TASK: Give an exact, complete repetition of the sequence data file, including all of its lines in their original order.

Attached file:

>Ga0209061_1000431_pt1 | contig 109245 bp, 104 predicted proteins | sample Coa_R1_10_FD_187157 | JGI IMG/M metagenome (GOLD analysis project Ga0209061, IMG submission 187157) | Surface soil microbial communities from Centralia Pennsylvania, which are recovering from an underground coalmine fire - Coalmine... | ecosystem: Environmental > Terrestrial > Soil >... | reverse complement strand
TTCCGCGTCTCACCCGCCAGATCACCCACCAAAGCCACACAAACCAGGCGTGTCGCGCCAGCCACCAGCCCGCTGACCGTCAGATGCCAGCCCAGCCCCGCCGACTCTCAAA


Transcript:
>Ga0209061_1000431_pt1 | contig 109245 bp, 104 predicted proteins | sample Coa_R1_10_FD_187157 | JGI IMG/M metagenome (GOLD analysis project Ga0209061, IMG submission 187157) | Surface soil microbial communities from Centralia Pennsylvania, which are recovering from an underground coalmine fire - Coalmine... | ecosystem: Environmental > Terrestrial > Soil >... | reverse complement strand
TTCCGCGTCTCACCCGCCAGATCACCCACCAAAGCCACACAAACCAGGCGTGTCGCGCCAGCCACCAGCCCGCTGACCGTCAGATGCCAGCCCAGCCCCGCCGACTCTCAAA